Well that’s it, everybody. It’s official. We’re done with Kindergarten. One year down. Twelve to go.
Today was our daughter’s “graduation” day. I’m sticking “graduation” in “quotations” because it was drummed into me in grade 9 that you only graduate once, in grade 12, and if you refer to graduation in any other scholastic context you’re only fooling yourself. We had to call our grade 9 graduation a “farewell”. Sure, we all wore suits, and we all bought corsages for our lady friends. (Yes, I went to my grade 9 farewell with a lady, you guys. A nice one.)
But enough about me and my lady friends.
Apparently our daughter’s school is TOTALLY OKAY with using the term “graduation” because it’s plastered on the pamphlets and everywhere else.
I walked her over to the school this morning, just like I did that very first morning back in September, although this time it was different. We had to go in the morning. It still took just as long though. We had to stop and pick flowers for her teacher, and then we had to race to the cross walk, only to stop again on the other side to pick up pebbles.
As we got close to the school, I spotted a familiar figure and say to our daughter, “Isn’t that Mr. Bailey?”
“MR. BAILEY!” she yelled as she rang up and gave her gym teacher a big hug.
“Well, well. Who’s this little movie star? Audrey?” (She was wearing sunglasses).
“Yes it is! I’m graduating today!”
“Oh yes! In two days you will be a grade oner!”
Thanks, Mr. Bailey, for stating the obvious.
“Well, see you in gym!” he shouted in a jovial way and went into the school. Mr. Bailey has been teaching there for as long as anyone can remember, and by God he was showing no signs of stopping. I guess there’s something to be said for staying in good physical shape.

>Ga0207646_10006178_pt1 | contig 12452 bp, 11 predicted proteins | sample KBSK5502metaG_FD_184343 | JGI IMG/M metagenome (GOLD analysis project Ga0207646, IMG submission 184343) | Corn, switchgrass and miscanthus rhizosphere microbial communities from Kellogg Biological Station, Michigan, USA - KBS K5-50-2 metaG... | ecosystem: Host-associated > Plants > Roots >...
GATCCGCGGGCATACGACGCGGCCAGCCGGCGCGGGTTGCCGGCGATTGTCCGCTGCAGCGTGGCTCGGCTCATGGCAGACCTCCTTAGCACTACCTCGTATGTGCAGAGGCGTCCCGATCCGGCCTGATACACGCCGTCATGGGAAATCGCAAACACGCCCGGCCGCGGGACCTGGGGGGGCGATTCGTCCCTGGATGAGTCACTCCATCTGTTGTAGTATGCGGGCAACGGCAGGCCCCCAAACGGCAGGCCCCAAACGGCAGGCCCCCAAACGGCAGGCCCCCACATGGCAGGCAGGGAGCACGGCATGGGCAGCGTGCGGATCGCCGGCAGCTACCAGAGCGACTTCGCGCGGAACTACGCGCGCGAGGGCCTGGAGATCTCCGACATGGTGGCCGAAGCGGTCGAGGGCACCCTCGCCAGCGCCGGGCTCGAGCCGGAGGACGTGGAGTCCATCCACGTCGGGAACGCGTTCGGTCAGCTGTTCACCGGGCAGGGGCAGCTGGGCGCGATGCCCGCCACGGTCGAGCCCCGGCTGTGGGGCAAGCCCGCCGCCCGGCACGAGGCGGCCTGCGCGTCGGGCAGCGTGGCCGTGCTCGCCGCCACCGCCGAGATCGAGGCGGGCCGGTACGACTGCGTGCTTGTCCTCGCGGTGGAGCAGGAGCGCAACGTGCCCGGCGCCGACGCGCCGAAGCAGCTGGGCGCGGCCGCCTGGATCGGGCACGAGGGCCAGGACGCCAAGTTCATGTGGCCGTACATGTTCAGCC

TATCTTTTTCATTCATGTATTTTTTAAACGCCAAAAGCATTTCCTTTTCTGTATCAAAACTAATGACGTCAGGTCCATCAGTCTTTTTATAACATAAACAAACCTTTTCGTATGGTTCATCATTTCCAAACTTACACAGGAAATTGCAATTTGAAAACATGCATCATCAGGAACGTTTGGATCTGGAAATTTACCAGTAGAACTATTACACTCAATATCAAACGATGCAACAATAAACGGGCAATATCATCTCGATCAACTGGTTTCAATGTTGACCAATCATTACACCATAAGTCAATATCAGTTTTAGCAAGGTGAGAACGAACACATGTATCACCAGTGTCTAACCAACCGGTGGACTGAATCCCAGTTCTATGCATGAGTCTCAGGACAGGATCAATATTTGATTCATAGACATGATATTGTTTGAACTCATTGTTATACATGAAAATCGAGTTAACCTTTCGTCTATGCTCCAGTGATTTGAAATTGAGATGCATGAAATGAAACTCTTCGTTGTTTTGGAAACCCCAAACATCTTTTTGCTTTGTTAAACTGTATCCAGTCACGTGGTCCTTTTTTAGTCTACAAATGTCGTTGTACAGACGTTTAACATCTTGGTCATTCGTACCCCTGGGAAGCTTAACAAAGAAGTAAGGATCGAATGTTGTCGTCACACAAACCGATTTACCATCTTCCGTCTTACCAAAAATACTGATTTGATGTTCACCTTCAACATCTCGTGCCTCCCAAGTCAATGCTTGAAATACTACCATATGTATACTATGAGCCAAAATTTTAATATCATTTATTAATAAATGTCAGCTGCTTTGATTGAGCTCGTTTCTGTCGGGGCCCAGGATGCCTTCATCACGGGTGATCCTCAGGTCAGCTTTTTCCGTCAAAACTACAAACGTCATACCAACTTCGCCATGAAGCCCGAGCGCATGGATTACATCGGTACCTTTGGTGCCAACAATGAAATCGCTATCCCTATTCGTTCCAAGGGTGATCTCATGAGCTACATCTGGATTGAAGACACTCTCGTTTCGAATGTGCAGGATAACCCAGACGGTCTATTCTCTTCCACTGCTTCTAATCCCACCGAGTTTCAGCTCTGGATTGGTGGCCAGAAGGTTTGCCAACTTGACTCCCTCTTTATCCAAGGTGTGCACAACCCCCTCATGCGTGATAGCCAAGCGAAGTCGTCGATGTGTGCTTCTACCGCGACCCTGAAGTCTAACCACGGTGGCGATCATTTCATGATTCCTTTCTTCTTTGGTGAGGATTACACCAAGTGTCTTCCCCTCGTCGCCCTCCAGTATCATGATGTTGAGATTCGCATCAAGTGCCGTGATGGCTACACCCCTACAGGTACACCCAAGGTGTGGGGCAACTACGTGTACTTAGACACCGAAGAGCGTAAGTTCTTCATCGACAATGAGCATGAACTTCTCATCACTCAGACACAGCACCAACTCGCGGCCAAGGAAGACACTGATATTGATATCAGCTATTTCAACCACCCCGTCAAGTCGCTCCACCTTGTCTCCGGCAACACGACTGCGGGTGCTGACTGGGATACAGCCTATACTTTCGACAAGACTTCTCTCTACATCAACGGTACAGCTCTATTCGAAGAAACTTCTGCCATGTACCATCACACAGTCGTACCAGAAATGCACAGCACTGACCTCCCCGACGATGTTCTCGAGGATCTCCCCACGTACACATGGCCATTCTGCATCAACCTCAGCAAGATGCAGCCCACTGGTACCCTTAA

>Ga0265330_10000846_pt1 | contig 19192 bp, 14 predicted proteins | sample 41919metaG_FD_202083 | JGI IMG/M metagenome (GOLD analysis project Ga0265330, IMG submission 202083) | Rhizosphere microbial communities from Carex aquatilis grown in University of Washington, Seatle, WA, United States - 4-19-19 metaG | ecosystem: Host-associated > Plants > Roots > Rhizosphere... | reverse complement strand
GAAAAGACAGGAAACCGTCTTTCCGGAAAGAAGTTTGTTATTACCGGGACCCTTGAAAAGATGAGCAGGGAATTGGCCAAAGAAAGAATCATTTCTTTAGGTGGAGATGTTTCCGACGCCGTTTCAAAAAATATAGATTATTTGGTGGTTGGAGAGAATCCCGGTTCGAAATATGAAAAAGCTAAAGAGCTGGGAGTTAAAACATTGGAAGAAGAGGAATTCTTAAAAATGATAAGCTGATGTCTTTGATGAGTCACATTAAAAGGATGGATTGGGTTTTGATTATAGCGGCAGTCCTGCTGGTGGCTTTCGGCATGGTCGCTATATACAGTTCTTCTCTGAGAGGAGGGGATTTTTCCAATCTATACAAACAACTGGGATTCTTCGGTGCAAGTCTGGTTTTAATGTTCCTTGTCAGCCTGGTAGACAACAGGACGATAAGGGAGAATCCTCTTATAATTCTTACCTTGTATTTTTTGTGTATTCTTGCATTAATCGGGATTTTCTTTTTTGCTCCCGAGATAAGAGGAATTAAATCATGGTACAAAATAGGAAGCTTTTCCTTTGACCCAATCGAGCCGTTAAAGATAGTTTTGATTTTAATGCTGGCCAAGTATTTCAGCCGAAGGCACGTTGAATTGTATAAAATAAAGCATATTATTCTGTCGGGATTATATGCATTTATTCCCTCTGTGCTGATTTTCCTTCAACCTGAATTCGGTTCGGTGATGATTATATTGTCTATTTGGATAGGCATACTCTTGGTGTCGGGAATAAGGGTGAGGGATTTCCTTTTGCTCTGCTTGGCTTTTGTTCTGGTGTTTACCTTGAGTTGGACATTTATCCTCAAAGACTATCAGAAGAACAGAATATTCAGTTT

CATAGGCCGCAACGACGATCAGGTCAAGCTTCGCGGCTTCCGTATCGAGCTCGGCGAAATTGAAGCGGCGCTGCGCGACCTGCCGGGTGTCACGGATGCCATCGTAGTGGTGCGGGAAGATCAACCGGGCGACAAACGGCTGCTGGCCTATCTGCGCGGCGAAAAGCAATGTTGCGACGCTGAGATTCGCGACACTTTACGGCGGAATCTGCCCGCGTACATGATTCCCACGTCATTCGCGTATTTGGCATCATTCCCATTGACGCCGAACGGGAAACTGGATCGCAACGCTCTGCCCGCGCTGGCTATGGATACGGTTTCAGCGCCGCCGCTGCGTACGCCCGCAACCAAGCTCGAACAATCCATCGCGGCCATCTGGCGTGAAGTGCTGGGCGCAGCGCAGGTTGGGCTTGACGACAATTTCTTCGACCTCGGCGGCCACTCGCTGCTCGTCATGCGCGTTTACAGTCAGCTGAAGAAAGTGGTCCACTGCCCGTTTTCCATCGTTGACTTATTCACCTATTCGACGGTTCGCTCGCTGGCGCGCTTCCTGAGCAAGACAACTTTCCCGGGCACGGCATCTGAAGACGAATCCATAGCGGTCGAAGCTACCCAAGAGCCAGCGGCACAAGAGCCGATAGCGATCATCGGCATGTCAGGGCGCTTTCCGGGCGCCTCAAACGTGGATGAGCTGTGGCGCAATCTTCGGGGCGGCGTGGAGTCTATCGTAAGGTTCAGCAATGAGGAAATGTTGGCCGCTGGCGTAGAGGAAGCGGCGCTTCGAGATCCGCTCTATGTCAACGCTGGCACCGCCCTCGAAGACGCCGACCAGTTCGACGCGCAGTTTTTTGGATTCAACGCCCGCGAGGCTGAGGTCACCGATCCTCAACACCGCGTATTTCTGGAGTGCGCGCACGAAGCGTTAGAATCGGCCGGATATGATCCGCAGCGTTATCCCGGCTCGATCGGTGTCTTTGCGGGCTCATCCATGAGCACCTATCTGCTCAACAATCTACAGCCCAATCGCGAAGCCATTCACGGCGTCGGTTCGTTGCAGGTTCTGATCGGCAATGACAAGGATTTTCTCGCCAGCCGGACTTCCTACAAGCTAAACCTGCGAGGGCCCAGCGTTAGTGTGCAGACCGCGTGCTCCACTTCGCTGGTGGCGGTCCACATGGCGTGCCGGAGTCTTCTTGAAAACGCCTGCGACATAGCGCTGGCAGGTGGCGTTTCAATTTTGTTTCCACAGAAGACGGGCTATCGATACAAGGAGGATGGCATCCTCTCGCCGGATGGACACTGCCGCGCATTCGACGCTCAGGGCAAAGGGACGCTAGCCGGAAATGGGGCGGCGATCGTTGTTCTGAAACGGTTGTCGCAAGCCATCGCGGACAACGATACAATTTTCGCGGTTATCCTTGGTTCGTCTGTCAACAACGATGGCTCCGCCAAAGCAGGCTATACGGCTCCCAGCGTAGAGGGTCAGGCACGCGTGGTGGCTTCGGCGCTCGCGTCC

The “ceremony” itself was to happen at 11 am, so we arrived just a few minutes before to get a decent seat. The place was packed! We got the impression that we couldn’t invite grandparents and the like due to space restrictions, but look at all those grandparents! Damn, I hope my Mom never finds out. I’ll send her a pic and hopefully that will suffice.
The music teacher actually starting playing “Pomp and Circumstance” on the keyboard and in marched the kindergarten class.
No one told me they would be wearing cute little mortar boards!
I kind of lost it a little when I saw those damn mortar boards, actually.
Audrey was in the middle of the group and when we walked in I could tell she was rubbernecking, try to spot where we were sitting. Me, in 100% goofy Dad mode, half rose out of my seat and gave her a hearty wave. She caught it and tapped the top of her head in response.
This is this thing my wife started with her. You know how some new agey people say you can teach your infant sign language so that they can tell you if they are hungry or if they have pooped their pants? (SPOILER: they are ALWAYS hungry and they are ALWAYS pooping their pants). But we didn’t know that then. We thought we were doing something helpful by teaching our baby some signs.
Well, we didn’t really get all that far with it. I think the signs for “I love you” are tapping your head (the “I”), hugging yourself (the “love”) and pointing at a person or thing (the “you”). Audrey never really learned anything past the head tapping part, and that became short-hand for “I love you” when she was a baby, and from time to time she still does it when she’s trying to be cute or something.
Audrey was feeling anxious about this whole graduation thing, so my wife told Audrey about this thing that Carol Burnett used to do on her show. Apparently she used to tug her ear or something and that was a signal to her Mom back home watching the show on TV. I don’t know. Something like that. So my wife told Audrey she could do that at the ceremony and it would be our little signal. And so she did. I feel like I’m over-explaining all this.
So what else is there to say? They sang a couple of songs, and then each one had their name called and they walked across the floor to get their “certificate of completion”. We were encouraged to clap for everyone, but really who cares? I was really only interested to see Audrey, and sure enough, even at kindergarten some kids got more applause than others. It’s hard to be some screenwriter when you happen to die the same year as Robin Williams, and the same mentality held sway here. Some kid called “Malcolm” got the most applause. I don’t know. He didn’t look that great to me. Audrey’s turn went by way quicker than I thought, and she skipped so fast to the other side of the room she lost her mortar board and the principal had to stick it back on. After that, I was restless while the rest of the kids got called, but it was all over soon enough, with cake and iced tea for everyone who came (even for those interloping grandparents).